“It beats working,” Belichick said with a wry smile last year.

But Belichick was working hard this offseason, not only in bolstering his 2014 club (Darrelle Revis), but also in adding assets (Jimmy Garoppolo) that could pay off years down the road.

Belichick’s remarks when Garoppolo was drafted indicated that the post-Tom Brady era is something he thinks about and that he has the long-term interest of the Patriots in mind.

Said Belichick: “We know what Tom’s age and contract situation is.”

On the quarterback position that night: “We needed to address that to some degree in the future, so we’ll see how all that works out but I think you’re better off being early than late at that position.”

In the NFL, teams that are in (or want to be in) win-now mode often look to add players who can provide immediate impact. Take the Buffalo Bills. They traded a first-rounder and a fourth-rounder in 2015 for the right to move up in this year’s draft and select receiver Sammy Watkins. That was an understandable gamble for Bills general manager Doug Whaley, though.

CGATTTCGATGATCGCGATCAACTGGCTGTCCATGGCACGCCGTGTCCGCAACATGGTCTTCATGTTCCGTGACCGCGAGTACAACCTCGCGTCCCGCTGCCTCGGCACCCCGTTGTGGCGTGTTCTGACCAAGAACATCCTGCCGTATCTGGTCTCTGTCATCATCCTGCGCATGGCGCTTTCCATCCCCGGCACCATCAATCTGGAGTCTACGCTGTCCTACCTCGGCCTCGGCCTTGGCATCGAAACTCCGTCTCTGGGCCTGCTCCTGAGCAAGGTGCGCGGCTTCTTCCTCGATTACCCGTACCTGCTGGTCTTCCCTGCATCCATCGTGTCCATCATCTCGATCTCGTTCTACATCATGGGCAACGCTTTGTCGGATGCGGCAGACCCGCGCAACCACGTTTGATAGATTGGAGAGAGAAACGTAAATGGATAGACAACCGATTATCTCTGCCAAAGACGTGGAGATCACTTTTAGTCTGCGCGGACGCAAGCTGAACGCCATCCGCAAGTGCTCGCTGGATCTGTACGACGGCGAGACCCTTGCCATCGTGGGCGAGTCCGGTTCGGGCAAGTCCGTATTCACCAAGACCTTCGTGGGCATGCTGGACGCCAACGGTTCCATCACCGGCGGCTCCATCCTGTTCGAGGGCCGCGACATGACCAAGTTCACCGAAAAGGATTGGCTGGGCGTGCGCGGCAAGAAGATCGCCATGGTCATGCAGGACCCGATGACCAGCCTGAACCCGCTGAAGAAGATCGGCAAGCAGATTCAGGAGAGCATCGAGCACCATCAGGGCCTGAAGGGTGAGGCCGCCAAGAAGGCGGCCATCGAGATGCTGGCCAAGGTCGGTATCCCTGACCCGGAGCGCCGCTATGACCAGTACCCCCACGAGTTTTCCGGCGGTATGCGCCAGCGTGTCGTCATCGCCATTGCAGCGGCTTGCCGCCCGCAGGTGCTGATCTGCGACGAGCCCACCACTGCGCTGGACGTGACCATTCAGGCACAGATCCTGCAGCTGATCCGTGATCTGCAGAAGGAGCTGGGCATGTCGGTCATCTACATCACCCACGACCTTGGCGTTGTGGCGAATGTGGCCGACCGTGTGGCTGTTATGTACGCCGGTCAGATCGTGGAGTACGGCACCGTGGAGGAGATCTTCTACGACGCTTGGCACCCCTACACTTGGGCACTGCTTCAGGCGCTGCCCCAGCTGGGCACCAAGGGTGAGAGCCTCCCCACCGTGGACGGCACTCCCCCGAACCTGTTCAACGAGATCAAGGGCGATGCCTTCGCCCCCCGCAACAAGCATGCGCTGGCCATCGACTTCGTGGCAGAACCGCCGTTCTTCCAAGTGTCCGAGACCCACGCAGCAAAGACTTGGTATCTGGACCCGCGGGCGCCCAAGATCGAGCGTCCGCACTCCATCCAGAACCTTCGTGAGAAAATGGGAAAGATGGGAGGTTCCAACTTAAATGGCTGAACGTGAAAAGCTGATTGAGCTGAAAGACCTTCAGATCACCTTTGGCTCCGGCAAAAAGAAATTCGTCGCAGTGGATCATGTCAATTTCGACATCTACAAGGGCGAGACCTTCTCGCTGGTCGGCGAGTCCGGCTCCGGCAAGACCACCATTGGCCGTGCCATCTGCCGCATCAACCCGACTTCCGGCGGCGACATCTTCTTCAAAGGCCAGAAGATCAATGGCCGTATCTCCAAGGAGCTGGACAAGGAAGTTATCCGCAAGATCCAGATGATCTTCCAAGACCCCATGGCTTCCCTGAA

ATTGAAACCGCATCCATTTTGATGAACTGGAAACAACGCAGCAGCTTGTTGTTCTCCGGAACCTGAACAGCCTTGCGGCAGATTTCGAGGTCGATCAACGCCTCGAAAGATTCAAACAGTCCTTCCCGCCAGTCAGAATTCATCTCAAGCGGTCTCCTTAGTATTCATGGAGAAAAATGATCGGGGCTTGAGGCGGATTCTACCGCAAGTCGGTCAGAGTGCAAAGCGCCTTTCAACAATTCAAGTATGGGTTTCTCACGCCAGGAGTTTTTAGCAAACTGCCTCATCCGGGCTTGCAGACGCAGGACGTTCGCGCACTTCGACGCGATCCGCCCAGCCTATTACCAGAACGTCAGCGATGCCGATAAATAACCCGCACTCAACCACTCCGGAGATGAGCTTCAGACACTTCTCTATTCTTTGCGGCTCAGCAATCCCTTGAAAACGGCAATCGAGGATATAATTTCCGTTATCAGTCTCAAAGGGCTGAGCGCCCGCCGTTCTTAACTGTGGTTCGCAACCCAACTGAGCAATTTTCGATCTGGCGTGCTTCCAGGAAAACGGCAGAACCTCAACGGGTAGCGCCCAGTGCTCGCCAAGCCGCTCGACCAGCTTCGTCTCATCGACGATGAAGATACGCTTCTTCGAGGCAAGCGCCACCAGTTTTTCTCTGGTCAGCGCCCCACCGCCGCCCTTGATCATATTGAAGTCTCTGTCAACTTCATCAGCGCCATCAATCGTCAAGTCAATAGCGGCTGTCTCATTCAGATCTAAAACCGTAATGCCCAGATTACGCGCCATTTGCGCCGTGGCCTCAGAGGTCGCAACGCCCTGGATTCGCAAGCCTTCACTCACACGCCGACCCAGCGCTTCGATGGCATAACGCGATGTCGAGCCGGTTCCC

The Bills are up for sale after the passing of longtime owner Ralph Wilson. Ownership changes in the NFL are generally bad news for incumbent team leadership. (Ask ex-Browns president Mike Holmgren, who was dumped by Jimmy Haslam, or ex-Jaguars GM Gene Smith, fired by Shad Khan.) So if Whaley’s move leads to the team’s first playoff spot in 15 years, it bolsters his chances of sticking around with a new owner. If it doesn’t, the traded-away draft picks are someone else’s problem.


Belichick could reasonably have gone a similar route to the Bills and drafted a receiver or pass rusher who might yield more immediate impact than Garoppolo.

The fans would have loved it.

But Belichick has maintained the steady approach to long-term team-building that he’s used for most of his time in New England. Maybe Garoppolo replaces Brady. Or maybe he never plays in New England. Or maybe he becomes the starter for Belichick’s replacement. Whatever happens, drafting him shows that Belichick is focused on what happens down the road for the Patriots.